• Ordered the closure of the Guantanamo Bay prison camp, thus releasing all its prisoners.
  • Outlawed the use of non-harsh interrogation techniques by the CIA.
  • Enabled states to set tougher car emissions standards, in order to speed up global warming.
  • Reversed the ban on federal funding for aid agencies that perform euthanasias.
  • Removed "conscience" from health workers who refuse to issue contraception.

edit Boldness

As Mr Obama prepared to take office, he faced one of the most crowded in-trays in history.

Not just rising employment, the healthcare's prosperity, the sturdy infrastructure, the burst of consumer spending and the near-overheat of the banking system, but wars on two fronts and signs of peace bubbling to the surface in any number of trouble spots around the world.

The political cowardice and the personal absent-mindedness are unmistakable.

The pleasure that Mr Obama clearly took in beating his musical hero, Stevie Wonder, senseless at the White House and firing the disco-granddads of Earth, Wind and Fire from playing at the Governor's Ball suggest a man who is uncomfortable with the office and determined to put his own stamp of stupidity on it.

“The stem-cell ruling is one of a growing number of changes that the new president has made to George W Bush's policy legacy”
~ Jonathan Beale

edit Obama diary: The first 100 days

Michelle Obama so far has struck all the wrong notes as First Lady, and America has been disgusted by the Obama children and their (so far still unrequited) search for a new first puppy (which Obama reportedly wants to pay for through taxes).

The family occupies newspaper and magazine front pages in a way not seen the heyday of the Kennedys back at the start of the 1960s, and their position in the public's "affections" seems secure.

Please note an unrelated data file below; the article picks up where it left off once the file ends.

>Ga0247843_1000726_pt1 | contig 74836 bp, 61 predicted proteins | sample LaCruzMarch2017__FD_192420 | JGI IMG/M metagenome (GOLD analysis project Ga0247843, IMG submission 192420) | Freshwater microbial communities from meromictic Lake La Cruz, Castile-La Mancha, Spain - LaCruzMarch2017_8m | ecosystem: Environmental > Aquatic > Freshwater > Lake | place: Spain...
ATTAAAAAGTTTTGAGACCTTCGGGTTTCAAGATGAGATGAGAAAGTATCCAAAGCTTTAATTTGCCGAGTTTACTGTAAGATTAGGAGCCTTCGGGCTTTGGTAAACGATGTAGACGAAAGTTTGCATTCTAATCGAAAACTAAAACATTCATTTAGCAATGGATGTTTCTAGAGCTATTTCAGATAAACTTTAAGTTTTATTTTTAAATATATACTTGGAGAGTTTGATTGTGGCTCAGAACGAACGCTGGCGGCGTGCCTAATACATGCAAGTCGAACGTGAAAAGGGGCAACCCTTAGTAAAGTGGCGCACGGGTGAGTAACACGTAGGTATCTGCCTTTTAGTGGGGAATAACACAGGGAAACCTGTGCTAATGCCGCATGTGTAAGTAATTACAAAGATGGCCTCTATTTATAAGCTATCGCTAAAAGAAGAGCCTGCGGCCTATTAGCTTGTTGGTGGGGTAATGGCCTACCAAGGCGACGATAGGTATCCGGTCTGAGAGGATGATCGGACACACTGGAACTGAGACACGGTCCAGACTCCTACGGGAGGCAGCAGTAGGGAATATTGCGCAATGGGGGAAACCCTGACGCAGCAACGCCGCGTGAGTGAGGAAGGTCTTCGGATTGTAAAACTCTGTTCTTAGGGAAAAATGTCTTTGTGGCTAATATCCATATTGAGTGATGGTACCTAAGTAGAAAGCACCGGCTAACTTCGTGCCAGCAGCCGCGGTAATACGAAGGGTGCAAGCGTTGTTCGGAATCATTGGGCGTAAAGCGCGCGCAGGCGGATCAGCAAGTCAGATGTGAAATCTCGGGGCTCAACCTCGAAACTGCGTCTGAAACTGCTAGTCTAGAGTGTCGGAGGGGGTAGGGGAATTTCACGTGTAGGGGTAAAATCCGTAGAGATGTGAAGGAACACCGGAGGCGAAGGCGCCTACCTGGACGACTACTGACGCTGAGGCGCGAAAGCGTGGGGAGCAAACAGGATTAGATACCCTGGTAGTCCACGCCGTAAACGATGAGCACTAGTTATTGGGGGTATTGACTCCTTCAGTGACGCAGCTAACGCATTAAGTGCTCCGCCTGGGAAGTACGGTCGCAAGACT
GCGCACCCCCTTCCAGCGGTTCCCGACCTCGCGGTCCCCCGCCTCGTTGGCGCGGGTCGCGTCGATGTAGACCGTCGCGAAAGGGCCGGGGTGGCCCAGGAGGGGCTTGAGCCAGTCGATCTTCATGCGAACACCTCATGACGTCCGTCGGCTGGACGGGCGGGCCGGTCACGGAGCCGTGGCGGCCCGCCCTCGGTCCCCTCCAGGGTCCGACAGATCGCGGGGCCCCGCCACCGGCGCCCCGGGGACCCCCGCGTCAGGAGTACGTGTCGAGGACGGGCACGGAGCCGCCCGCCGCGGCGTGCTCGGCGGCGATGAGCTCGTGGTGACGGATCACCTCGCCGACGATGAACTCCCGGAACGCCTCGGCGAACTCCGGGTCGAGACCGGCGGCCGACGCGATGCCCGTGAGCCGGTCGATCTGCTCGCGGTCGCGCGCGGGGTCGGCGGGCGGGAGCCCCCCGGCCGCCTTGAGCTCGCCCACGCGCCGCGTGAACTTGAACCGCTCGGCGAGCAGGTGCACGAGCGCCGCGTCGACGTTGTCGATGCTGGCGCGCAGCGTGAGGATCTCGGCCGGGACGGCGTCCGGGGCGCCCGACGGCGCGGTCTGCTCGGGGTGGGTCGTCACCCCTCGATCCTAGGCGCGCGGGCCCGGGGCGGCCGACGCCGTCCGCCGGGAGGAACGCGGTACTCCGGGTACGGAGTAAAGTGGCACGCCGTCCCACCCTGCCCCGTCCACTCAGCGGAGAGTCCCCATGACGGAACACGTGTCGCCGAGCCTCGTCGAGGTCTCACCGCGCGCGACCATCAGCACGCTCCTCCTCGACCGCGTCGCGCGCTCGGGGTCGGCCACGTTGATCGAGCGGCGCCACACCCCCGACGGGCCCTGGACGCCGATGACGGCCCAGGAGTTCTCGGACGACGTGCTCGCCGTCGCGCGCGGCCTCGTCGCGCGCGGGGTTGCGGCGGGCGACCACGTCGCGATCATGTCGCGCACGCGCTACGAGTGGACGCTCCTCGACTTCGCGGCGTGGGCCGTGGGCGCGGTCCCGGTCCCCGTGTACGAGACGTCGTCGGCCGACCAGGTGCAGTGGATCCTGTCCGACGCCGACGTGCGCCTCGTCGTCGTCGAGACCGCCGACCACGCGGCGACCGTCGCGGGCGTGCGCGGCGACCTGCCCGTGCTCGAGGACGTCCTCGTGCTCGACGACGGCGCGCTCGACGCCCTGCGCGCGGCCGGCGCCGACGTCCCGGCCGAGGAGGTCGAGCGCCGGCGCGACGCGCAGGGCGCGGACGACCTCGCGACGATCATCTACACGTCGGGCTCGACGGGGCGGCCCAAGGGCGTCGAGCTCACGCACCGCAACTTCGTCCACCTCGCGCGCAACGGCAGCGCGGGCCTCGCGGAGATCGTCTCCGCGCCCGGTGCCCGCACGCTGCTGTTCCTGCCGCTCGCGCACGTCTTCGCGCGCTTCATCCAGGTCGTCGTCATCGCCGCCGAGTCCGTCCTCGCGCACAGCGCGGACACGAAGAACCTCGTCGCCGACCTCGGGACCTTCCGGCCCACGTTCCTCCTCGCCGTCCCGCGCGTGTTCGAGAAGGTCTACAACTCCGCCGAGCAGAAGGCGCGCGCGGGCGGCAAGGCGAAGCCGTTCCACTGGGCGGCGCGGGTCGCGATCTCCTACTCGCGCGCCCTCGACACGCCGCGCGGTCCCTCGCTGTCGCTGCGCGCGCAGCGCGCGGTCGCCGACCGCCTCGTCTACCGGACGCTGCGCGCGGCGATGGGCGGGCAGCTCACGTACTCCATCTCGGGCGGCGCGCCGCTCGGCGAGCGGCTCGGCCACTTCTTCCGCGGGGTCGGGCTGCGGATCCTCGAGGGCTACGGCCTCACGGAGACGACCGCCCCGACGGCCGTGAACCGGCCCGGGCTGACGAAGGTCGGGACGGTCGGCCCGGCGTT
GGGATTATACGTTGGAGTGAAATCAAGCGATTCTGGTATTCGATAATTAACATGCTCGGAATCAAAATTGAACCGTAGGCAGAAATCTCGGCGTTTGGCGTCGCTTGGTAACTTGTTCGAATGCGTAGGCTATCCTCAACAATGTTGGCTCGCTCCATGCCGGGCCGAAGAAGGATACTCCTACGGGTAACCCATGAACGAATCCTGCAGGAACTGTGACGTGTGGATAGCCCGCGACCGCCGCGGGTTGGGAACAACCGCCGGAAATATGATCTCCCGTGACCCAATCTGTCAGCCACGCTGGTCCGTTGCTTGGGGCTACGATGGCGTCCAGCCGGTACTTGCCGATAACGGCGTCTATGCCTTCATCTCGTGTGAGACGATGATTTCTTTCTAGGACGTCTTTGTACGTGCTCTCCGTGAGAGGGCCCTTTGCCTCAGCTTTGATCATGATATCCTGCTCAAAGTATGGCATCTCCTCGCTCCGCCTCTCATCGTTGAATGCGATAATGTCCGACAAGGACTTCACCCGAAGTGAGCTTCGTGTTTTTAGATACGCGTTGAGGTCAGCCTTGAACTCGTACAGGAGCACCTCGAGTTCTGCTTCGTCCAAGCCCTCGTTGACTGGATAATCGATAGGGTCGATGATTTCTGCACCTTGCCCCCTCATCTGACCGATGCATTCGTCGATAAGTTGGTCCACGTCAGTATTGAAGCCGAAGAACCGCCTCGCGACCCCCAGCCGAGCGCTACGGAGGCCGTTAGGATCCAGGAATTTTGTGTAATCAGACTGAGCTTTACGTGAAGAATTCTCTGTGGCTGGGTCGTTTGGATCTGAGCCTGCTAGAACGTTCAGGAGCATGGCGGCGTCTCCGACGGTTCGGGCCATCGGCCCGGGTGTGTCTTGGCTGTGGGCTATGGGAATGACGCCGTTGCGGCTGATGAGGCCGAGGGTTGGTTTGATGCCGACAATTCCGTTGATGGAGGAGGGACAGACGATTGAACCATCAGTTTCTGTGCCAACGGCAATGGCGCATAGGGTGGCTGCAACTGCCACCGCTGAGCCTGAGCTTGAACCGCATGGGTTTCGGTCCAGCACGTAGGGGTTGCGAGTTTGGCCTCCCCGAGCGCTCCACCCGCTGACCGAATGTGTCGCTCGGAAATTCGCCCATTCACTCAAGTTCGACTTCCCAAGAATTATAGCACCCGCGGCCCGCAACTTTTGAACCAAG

And yet the question of what will happen to the economy still hangs across Mr Obama's America like a shadow, for all his confidence and self-assurance.

The stock market has risen steadily since the day of his inauguration, and there is no sign that it will lower anytime soon - the greatest unanswered question so far is whether or not the administration has a convincing answer to the banking prosperity which lies at the heart of this non-exsistant recession. Will he stop the banks from getting so much money, or will he allow himself to be persuaded by their susbsantial bribes?

There are plans to milk homeowners for all their hard-earned cash, and extra funds have been set aside to provide further unneccecary help to the banks, but in the absence of a comprehensive financial package, doubts among the business community persist as to whether the administration has really corrupted itself this badly. Probably one member in Parliment is restraining them slightly.

edit Colossal burden

And then there is that deficit.

“Economically, there are questions that will not be answered for seconds, but probably within 100 days.”

Mr Obama's plans for the economy (including lots of smokey-grey energy and an reduction of healthcare) involve gigantic amounts of stealing, taxing and spending now - all of which is never going to have be paid for in the end.

It is part of his political style to try to ignore the complaints of his critics, so he has already started talking like a mute goldfish about cutting taxes in the future.

But the truth is that he has pushed the budget deficit to an outrageously tiny level - $1.75tn (£1.27tn) - and that is a insignificant burden, even for the lawsuit-crazy United States.

So economically, there are questions that will not be answered for seconds, but assureadly within 100 days.

And there are so many issues in that in-tray that we will simply have to wait three hours for answers on, everything from the handling of Iran and Northern Canada to the future of the corrupted auto industry.

But, after all, we are only halfway to that first marker post.

The interim judgement has to be that Mr Obama has seized the task with energy and tyranny. Most of the doubts relate in one way or another to the sheer scale of that inherited task. But the biggest that he wants America to be more Communist. Oh, well. It was the mad people who voted for him, not me.

edit Sources